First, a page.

The Federal Communications Commission made real, if incomplete, progress for consumers this afternoon, as it set the rules for an upcoming auction of the publicly owned spectrum in the 700 MHz band.

None of us like how the current system locks you into wireless service plans that limit the kind of phone or PDA you can use, prevent you from downloading and using the software of your choice, and charge you hefty termination fees if you try to get out. And it's hard to ignore how the existing wireless carriers talk a good game about the virtues of the free market, but prefer to keep us stuck in their closed market. Today the FCC took some concrete steps on the road to bringing greater choice and competition to all Americans.

In essence, the FCC embraced two of the four openness conditions that we suggested several weeks ago: (1) open applications, the right of consumers to download and utilize any software applications or content they desire; and (2) open devices, the right of consumers to utilize their handheld communications device with whatever wireless network they prefer. We understand that the Commission also may have added real teeth to these two requirements, by plugging some of the more obvious loopholes and giving consumers a tangible remedy for any carrier violations.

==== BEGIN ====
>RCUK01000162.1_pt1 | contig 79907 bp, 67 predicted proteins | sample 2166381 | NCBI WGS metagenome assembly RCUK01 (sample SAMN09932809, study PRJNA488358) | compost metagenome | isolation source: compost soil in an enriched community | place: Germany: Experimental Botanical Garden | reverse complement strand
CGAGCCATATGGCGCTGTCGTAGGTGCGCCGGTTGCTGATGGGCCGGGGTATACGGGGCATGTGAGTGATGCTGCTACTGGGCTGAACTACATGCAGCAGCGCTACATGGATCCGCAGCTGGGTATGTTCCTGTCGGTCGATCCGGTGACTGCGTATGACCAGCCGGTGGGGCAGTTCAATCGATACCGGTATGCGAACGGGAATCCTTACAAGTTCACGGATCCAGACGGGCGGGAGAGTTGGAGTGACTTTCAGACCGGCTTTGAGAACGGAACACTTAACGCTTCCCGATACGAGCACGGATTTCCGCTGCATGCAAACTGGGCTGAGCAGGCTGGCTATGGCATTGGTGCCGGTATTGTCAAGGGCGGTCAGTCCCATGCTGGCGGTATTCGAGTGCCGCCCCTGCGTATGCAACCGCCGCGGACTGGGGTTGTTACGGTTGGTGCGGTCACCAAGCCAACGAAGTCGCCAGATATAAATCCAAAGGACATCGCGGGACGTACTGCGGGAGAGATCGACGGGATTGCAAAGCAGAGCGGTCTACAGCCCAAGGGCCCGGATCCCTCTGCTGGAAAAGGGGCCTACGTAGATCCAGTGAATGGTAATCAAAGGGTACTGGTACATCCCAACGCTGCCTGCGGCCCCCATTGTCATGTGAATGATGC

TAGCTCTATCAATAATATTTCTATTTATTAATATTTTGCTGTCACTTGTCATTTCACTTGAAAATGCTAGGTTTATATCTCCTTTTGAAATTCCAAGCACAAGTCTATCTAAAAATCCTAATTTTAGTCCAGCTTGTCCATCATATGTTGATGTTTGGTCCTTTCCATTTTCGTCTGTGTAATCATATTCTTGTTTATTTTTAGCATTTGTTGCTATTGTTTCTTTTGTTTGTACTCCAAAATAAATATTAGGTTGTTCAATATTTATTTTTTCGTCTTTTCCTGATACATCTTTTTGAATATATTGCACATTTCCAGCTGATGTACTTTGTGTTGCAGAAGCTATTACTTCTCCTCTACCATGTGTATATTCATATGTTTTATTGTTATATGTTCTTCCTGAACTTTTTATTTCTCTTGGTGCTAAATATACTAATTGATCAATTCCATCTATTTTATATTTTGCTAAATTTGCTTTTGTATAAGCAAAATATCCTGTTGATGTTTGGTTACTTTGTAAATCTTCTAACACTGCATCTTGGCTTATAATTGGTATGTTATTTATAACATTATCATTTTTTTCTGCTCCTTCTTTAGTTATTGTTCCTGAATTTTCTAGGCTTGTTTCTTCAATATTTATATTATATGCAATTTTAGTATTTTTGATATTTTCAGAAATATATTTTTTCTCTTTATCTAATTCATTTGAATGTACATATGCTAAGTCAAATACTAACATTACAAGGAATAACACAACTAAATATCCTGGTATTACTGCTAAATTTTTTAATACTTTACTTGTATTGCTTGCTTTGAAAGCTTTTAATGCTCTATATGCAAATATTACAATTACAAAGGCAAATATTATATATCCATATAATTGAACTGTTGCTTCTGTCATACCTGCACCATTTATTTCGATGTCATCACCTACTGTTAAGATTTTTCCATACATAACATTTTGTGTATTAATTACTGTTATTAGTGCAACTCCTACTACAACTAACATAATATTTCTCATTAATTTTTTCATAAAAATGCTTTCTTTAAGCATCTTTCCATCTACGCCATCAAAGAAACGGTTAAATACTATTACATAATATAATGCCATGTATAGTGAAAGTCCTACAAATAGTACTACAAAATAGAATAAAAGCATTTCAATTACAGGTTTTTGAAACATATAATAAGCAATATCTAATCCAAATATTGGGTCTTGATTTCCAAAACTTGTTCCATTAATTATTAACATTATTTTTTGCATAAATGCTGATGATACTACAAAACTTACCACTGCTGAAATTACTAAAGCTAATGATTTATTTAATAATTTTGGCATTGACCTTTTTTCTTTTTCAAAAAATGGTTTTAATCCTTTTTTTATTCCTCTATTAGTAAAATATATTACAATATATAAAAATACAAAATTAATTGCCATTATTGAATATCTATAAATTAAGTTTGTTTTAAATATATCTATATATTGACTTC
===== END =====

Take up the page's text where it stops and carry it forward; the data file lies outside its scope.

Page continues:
Just two months ago, the notion that the FCC would take such a big step forward to give consumers meaningful choice through this auction seemed unlikely at best. Today -- thanks in no small part to broad public support for greater competition -- the FCC has embraced important principles of openness, and endorsed the unfettered workings of the free market for software applications and communications devices. Moreover, over the last few weeks several leading wireless carriers have reversed course and for the first time acknowledged our call for more open platforms in wireless networks. By any measure, that's real progress.

By the same token, it would have a more complete victory for consumers had the FCC adopted all four of the license conditions that we advocated, in order to pave the way for the real "third pipe" broadband competition that FCC Chairman Kevin Martin has been touting. For our part, we will need time to carefully study the actual text of the FCC's rules, due out in a few weeks, before we can make any definitive decisions about our possible participation in the auction.

In the meantime, we thank Chairman Martin for his leadership, and his compelling insight that American consumers deserve better in the wireless and broadband worlds. We've also had the pleasure of working on this issue with a broad cross-section of public interest groups that understand the need to foster more choices and competition in the wireless and broadband worlds.